I am grateful to the Primate for his emphasis on mission, however, and thrilled that Gospel proclamation did indeed make it into his homily. For that’s what it’s all about at the end of the day. Without the preaching of the crucified and risen Lord, ascended to the right hand of the Father as the King of the Universe, we really are just the Kinsmen in fancy dress.

This was my first Book of Common Prayer Ordination. What a heavy service in every stretch! (A huge thanks to James Mosher, our newest Deacon, who asked for a BCP service. A King’s College Halifax man, this can hardly be surprising). The charges to James and Charlene were weighty and appropriately reflected the challenges of the ministries to which they are now ordained. I found myself at once wishing that I could have been charged with those words back in 2009-10 and wondering whether, had I been, I could have gone through with the rest of the service. It really was powerful!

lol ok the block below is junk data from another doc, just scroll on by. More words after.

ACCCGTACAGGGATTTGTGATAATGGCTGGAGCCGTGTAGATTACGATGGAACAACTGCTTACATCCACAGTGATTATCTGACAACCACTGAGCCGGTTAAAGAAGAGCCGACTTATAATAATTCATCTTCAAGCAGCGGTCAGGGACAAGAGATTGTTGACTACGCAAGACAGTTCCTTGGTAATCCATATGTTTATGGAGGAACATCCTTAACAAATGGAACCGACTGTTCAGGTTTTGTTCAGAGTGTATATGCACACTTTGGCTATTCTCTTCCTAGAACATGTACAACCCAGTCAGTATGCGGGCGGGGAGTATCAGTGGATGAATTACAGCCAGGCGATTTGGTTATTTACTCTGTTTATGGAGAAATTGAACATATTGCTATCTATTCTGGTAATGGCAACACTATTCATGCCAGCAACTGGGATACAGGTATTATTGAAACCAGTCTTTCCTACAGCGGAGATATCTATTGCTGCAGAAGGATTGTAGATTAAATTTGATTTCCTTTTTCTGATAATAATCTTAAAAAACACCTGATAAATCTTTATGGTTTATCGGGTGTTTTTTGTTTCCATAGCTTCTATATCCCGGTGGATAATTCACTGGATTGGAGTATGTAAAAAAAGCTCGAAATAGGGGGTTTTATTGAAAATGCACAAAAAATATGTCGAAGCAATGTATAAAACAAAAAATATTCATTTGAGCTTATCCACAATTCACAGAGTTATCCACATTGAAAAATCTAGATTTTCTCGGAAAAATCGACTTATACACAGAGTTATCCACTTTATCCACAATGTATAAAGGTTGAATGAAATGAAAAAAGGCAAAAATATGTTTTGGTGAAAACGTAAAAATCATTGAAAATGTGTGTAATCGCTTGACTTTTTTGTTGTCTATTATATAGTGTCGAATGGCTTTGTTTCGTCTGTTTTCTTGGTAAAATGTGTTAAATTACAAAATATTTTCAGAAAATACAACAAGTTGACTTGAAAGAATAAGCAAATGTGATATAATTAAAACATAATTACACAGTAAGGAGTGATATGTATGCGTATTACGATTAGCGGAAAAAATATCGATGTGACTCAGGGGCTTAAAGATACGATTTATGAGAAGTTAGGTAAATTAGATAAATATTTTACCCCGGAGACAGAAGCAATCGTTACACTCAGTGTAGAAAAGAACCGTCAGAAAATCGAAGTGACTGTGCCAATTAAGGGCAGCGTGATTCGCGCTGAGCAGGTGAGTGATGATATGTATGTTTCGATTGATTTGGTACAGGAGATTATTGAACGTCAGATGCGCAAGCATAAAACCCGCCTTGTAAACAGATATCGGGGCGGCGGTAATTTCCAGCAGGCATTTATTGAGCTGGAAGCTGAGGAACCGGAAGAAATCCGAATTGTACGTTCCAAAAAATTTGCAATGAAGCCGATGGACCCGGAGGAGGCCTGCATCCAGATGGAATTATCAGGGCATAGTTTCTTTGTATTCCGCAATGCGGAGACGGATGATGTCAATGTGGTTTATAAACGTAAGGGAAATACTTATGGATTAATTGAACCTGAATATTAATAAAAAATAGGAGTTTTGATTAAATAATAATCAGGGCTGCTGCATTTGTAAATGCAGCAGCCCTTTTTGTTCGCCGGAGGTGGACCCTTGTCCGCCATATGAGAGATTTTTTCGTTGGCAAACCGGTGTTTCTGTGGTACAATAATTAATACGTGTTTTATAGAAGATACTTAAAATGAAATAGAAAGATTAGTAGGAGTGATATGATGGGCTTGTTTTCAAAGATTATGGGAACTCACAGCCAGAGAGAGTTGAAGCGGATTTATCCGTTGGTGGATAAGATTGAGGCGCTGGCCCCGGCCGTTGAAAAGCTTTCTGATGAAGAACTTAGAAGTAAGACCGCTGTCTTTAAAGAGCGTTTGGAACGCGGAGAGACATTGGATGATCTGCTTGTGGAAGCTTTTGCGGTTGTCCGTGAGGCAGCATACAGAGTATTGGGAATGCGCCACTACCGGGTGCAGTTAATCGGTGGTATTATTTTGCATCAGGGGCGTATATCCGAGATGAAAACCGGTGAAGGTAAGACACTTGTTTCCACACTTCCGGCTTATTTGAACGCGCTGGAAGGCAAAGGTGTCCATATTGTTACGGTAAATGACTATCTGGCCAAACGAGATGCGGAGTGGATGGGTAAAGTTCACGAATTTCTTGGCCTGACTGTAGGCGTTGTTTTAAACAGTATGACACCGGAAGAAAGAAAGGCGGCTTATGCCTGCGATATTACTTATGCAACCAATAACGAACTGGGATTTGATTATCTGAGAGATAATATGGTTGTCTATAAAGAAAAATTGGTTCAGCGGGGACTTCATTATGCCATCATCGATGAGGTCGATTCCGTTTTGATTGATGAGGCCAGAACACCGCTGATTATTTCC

The business begins tomorrow with a full agenda of largely  “house-keeping” motions that will tidy up some canons and hopefully make them consistent. We’ll see if anything interesting comes from the floor. I’m on the resolutions committee so you’ll know soon enough!

Hey, follow us on Facebook, whether on my page or at Epiphany Sudbury, and keep abreast of things on Twitter, @RevTimPerry. Everything will be under the hashtag, #AlgomaSynod2015. Shaping up to be a good time.

In all seriousness, please pray for us as we seek to discern God’s will for our Diocese as we end one strategic plan and enter into a year of Thanksgiving under the theme “Lift Up Your Hearts.” Pray especially for the Epiphany delegates, Gilles and Remi, who are thrilled to be here, but nervous too.